Skip to main content

No cover up: coin conspiracy theory falls

I note that the Courthouse News service is reporting that there was no concealment of evidence as alleged by the IAPN, the PNG and the ACCG. This must come as a blow to the paid Washington lobbyist who has argued for a cover-up. This will hopefully bring an end to the shameful attack on the late Dr Danielle Parks whose emails have been the subject of interest by the request made by the three organizations. | |
Bookmark and Share so Your Real Friends Know that You Know


Nathan Elkins said…
Danielle Parks, a fellow alumna from the University of Missouri, was an expert on the ancient coinage of Cyprus. Naturally, the Department of State should consult with recognized experts on potential agreements with nations such as Cyprus. Thus, the fact that some sort of cabal was ever alleged in the first place is indeed absurd and shameful. Thank you for reporting this.
I'm not sure why seeking Parks' email communications with a State Department Employee that appear to discuss her lobbying for the inclusion of coins in the Cypriot MOU BEFORE Cyprus asked for import restrictions "constitute an attack" of any sort. If there was nothing to hide, why not produce the email chain in full? And if you read the opinion, you would note the Court's only finding was that parts of the discussion were protected from release under FOIA based on a request for confidentiality that the State Department employee now claims (some 5 years after the fact) that Parks made. How he just rememberd this and why the Government did not submit his own affidavit on that point but rather relied on another State Department employee to convey that information remain unresolved.

Popular posts from this blog

Marble bull's head from the temple of Eshmun

Excavations at the temple of Eshmun in Lebanon recovered a marble bull's head. It is now suggested that it was this head, apparently first published in 1967, that was placed on loan to New York's Metropolitan Museum of Art (Tom Mashberg, "Met Museum Turns Over Another Relic With Disputed Past to Prosecutors", New York Times August 1, 2017 ). The head is reported to have been handed over to the Manhattan district attorney after a request was received from the Lebanese authorities.

It is suggested that the head may have been looted from an archaeological storage area at Byblos in the 1980s during the Lebanese civil war. Mashberg has rehearsed the recent collecting history:
The owners of the bull’s head, Lynda and William Beierwaltes of Colorado, say they have clear title to the item and have sued Manhattan prosecutors for its return.  The Beierwaltes bought the head from a dealer in London in 1996 for more than $1 million and then sold it to another collector, Michael …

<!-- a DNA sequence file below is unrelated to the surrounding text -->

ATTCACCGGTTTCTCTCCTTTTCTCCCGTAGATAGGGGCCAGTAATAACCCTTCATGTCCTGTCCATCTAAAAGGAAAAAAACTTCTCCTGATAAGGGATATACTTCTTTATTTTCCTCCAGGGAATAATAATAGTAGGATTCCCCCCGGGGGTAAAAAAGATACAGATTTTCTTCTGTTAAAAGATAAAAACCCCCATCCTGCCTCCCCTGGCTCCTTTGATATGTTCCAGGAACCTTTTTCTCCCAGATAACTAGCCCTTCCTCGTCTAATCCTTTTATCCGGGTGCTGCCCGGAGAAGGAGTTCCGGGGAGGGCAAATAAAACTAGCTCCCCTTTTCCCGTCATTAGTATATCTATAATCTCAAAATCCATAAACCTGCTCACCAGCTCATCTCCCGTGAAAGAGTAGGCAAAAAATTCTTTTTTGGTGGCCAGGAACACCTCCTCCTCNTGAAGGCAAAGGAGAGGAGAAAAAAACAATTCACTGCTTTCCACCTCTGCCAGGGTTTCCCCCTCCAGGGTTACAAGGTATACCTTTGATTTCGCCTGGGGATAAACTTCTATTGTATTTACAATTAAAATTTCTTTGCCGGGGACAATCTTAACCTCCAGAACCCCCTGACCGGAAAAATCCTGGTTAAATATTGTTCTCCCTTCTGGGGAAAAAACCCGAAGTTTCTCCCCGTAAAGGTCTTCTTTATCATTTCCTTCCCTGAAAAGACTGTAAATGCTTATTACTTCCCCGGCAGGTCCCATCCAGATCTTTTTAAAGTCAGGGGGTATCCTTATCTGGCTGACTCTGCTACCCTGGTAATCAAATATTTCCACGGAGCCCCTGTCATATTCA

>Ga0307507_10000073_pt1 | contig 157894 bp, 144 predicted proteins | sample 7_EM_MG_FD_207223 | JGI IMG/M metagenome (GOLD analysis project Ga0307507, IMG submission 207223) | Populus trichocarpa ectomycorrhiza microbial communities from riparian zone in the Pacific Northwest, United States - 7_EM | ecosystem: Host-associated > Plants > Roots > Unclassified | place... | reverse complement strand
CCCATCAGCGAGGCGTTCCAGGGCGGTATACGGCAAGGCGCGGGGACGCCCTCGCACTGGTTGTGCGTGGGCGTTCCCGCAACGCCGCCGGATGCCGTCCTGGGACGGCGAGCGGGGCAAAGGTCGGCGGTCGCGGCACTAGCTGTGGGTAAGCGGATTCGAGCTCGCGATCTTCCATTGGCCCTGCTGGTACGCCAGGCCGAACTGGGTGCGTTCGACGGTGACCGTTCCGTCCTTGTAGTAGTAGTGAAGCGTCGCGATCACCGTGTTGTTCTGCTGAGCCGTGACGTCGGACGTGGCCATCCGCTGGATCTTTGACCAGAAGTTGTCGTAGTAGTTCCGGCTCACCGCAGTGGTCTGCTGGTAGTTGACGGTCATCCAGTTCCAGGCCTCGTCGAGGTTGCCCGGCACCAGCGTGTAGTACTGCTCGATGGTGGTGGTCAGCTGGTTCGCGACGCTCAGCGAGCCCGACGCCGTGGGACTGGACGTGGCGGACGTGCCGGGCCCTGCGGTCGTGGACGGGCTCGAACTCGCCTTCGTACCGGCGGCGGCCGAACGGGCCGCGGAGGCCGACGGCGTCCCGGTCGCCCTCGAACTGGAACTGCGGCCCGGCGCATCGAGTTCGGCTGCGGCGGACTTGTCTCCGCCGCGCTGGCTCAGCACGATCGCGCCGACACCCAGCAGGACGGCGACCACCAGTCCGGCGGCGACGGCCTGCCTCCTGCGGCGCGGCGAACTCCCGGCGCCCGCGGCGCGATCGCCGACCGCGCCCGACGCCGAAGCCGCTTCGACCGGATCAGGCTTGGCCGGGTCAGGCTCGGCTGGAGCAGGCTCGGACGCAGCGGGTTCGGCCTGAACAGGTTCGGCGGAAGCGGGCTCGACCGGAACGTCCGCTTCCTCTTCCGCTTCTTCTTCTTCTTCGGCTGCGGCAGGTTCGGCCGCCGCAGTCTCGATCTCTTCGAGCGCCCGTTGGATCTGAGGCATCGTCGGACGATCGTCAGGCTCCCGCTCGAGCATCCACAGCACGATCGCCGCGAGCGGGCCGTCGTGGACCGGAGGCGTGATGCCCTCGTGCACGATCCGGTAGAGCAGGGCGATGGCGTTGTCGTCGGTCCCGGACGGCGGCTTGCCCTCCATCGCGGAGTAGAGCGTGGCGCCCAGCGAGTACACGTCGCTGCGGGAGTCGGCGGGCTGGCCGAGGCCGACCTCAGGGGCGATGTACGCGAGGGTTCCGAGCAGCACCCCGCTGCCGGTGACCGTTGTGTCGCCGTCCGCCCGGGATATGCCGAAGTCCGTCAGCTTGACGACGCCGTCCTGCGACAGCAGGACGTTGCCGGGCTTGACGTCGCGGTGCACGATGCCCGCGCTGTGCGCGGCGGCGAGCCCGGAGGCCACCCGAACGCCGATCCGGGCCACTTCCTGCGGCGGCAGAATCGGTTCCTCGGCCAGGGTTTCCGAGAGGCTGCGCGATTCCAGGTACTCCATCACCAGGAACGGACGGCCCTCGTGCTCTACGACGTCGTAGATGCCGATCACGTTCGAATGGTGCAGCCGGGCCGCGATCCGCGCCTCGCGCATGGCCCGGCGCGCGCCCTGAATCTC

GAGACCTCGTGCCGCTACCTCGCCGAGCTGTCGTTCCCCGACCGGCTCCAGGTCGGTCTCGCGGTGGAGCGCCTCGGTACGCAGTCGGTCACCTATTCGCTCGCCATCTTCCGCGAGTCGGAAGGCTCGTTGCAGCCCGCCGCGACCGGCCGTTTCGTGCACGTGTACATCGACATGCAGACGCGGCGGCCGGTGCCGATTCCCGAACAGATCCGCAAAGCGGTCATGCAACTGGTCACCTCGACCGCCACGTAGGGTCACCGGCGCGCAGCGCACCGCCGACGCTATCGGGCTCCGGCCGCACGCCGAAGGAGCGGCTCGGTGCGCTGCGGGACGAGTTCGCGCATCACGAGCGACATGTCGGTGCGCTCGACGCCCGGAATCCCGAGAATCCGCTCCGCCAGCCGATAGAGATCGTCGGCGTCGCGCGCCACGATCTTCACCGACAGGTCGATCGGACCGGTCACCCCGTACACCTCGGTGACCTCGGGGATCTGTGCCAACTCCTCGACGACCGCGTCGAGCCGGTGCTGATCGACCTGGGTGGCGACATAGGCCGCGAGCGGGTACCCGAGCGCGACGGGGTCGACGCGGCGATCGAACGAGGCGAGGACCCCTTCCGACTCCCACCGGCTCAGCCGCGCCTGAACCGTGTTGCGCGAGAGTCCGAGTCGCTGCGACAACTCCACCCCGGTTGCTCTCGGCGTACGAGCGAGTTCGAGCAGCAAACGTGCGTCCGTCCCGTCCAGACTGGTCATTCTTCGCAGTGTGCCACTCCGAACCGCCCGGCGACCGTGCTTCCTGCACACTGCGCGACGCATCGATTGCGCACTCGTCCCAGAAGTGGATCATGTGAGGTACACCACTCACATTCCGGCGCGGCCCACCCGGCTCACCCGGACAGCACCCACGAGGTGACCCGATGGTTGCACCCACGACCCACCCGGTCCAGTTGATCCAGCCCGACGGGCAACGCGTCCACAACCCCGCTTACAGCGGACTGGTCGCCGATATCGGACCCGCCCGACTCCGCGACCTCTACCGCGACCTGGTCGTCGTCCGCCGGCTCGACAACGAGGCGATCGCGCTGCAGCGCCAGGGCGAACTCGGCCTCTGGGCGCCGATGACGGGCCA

The Toledo skyphos and a Swiss private collection

The Attic red-figured skyphos attributed to the Kleophon painter in the Toledo Museum of Art (inv. 1982.88) is now coming under further scrutiny following the research of Dr Christos Tsirogiannis. The skyphos shows Hephaistos returning to Olympos.

Tsirogiannis has identified what appears to be this skyphos in five photographs in the Medici Dossier. The museum acknowledged that the skyphos had resided in a 'private Swiss collection'. Tsirogiannis suggests that this is probably a reference to Medici.

Enquiries to the museum by Tsirogiannis elicited the information that the skyphos had been acquired from Nicholas Koutoulakis (although that information does not appear on the museum's online catalogue).

The curatorial team at the Toledo Museum of Art will, no doubt, be contacting the Italian authorities to discuss the future residence of the skyphos.

For further discussion of the Toledo Museum of Art on LM see here.

Tsirogiannis, C. 2017. "Nekyia: Museum ethics an…

Metropolitan Museum of Art hands over Paestan krater

In May 2014 I commented on a Paestan krater acquired by New York's Metropolitan Museum of Art after it had been identified by Dr Christos Tsirogiannis in photographic images seized from Giacomo Medici. Tsirogiannis published his full concerns in the Journal of Art Crime in 2014, but it has taken a further three years for the museum to respond.

The krater showing Dionysos in a hand-drawn cart was purchased in 1989 from the Bothmer Purchase Fund (details from the Museum's website, inv. 1989.11.4). The krater surfaced through Sotheby's New York in June 1989.

It is unclear who consigned the krater to Sotheby's New York.

It has now been revealed that the krater has been handed over to the US authorities after a warrant had been issued (Tom Mashberg, "Ancient Vase Seized From Met Museum on Suspicion It Was Looted", New York Times July 31, 2018).

It appears that the museum did make an attempt to resolve the case in December 2016. Mashberg notes:
The Met, for its par…